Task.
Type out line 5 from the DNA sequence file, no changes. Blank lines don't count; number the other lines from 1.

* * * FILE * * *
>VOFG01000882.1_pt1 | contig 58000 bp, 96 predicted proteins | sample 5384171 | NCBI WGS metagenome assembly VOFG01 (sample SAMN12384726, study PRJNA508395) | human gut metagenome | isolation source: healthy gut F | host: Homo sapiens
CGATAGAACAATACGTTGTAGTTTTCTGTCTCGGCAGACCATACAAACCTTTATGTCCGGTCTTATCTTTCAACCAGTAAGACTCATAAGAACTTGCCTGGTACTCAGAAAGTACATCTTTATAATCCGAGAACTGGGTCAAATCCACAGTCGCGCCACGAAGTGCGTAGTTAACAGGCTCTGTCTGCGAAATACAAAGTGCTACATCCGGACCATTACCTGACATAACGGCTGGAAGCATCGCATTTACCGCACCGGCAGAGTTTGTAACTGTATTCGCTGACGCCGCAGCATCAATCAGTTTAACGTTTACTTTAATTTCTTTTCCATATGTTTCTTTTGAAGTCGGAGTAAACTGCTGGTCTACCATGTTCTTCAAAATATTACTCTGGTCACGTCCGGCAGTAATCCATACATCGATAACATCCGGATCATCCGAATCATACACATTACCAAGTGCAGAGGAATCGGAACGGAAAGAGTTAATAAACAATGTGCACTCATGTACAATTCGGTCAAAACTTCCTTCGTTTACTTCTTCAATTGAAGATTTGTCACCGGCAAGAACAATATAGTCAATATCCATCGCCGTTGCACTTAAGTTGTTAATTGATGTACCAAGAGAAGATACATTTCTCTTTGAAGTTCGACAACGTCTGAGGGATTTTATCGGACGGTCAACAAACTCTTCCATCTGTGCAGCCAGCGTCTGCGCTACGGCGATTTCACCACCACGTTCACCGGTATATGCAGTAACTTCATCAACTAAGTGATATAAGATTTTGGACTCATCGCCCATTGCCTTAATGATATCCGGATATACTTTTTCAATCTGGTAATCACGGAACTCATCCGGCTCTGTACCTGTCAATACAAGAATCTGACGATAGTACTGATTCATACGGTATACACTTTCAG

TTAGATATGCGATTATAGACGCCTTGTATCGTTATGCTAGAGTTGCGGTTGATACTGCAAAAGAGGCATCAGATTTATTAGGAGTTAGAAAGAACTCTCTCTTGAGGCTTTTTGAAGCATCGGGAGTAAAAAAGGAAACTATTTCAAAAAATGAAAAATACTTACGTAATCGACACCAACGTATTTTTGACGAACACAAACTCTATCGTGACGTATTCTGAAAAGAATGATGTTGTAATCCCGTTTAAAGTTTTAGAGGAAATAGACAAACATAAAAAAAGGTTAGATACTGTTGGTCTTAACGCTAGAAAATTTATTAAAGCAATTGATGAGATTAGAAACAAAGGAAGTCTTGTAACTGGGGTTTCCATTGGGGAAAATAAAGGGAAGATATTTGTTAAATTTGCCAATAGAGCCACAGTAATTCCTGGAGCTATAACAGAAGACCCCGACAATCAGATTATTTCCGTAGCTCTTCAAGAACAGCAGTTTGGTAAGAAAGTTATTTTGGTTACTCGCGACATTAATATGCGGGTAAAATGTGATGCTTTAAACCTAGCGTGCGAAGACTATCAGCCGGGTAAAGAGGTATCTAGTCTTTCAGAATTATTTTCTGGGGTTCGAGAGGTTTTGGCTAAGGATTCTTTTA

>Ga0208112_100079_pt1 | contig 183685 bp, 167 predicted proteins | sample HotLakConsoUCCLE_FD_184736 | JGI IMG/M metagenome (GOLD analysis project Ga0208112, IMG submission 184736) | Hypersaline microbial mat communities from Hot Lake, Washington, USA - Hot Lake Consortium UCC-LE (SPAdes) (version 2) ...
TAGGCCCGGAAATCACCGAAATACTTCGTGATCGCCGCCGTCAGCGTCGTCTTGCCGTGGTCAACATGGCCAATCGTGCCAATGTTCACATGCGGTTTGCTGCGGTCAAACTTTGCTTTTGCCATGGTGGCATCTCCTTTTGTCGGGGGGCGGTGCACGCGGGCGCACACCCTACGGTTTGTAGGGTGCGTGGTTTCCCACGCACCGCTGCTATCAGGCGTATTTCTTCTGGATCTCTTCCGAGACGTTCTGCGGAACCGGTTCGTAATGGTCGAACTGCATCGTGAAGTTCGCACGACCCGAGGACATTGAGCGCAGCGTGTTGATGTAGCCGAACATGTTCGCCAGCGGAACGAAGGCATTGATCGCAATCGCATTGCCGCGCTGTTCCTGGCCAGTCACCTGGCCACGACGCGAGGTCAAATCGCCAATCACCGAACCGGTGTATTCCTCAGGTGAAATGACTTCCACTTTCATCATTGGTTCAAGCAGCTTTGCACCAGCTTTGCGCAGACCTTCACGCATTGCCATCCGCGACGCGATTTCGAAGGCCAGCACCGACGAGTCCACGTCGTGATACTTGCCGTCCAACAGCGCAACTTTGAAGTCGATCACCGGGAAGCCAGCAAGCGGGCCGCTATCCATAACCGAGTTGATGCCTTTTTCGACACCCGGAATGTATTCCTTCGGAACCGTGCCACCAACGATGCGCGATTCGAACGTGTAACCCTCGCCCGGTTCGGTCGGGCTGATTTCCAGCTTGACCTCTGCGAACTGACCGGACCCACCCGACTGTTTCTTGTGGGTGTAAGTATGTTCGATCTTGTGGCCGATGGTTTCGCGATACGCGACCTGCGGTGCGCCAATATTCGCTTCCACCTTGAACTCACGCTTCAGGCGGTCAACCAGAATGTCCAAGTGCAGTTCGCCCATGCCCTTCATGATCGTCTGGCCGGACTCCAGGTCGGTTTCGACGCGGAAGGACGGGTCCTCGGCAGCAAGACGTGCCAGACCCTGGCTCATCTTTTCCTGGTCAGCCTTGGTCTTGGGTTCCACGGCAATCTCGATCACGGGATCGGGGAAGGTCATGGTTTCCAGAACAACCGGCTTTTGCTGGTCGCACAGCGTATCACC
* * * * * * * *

TAGGCCCGGAAATCACCGAAATACTTCGTGATCGCCGCCGTCAGCGTCGTCTTGCCGTGGTCAACATGGCCAATCGTGCCAATGTTCACATGCGGTTTGCTGCGGTCAAACTTTGCTTTTGCCATGGTGGCATCTCCTTTTGTCGGGGGGCGGTGCACGCGGGCGCACACCCTACGGTTTGTAGGGTGCGTGGTTTCCCACGCACCGCTGCTATCAGGCGTATTTCTTCTGGATCTCTTCCGAGACGTTCTGCGGAACCGGTTCGTAATGGTCGAACTGCATCGTGAAGTTCGCACGACCCGAGGACATTGAGCGCAGCGTGTTGATGTAGCCGAACATGTTCGCCAGCGGAACGAAGGCATTGATCGCAATCGCATTGCCGCGCTGTTCCTGGCCAGTCACCTGGCCACGACGCGAGGTCAAATCGCCAATCACCGAACCGGTGTATTCCTCAGGTGAAATGACTTCCACTTTCATCATTGGTTCAAGCAGCTTTGCACCAGCTTTGCGCAGACCTTCACGCATTGCCATCCGCGACGCGATTTCGAAGGCCAGCACCGACGAGTCCACGTCGTGATACTTGCCGTCCAACAGCGCAACTTTGAAGTCGATCACCGGGAAGCCAGCAAGCGGGCCGCTATCCATAACCGAGTTGATGCCTTTTTCGACACCCGGAATGTATTCCTTCGGAACCGTGCCACCAACGATGCGCGATTCGAACGTGTAACCCTCGCCCGGTTCGGTCGGGCTGATTTCCAGCTTGACCTCTGCGAACTGACCGGACCCACCCGACTGTTTCTTGTGGGTGTAAGTATGTTCGATCTTGTGGCCGATGGTTTCGCGATACGCGACCTGCGGTGCGCCAATATTCGCTTCCACCTTGAACTCACGCTTCAGGCGGTCAACCAGAATGTCCAAGTGCAGTTCGCCCATGCCCTTCATGATCGTCTGGCCGGACTCCAGGTCGGTTTCGACGCGGAAGGACGGGTCCTCGGCAGCAAGACGTGCCAGACCCTGGCTCATCTTTTCCTGGTCAGCCTTGGTCTTGGGTTCCACGGCAATCTCGATCACGGGATCGGGGAAGGTCATGGTTTCCAGAACAACCGGCTTTTGCTGGTCGCACAGCGTATCACC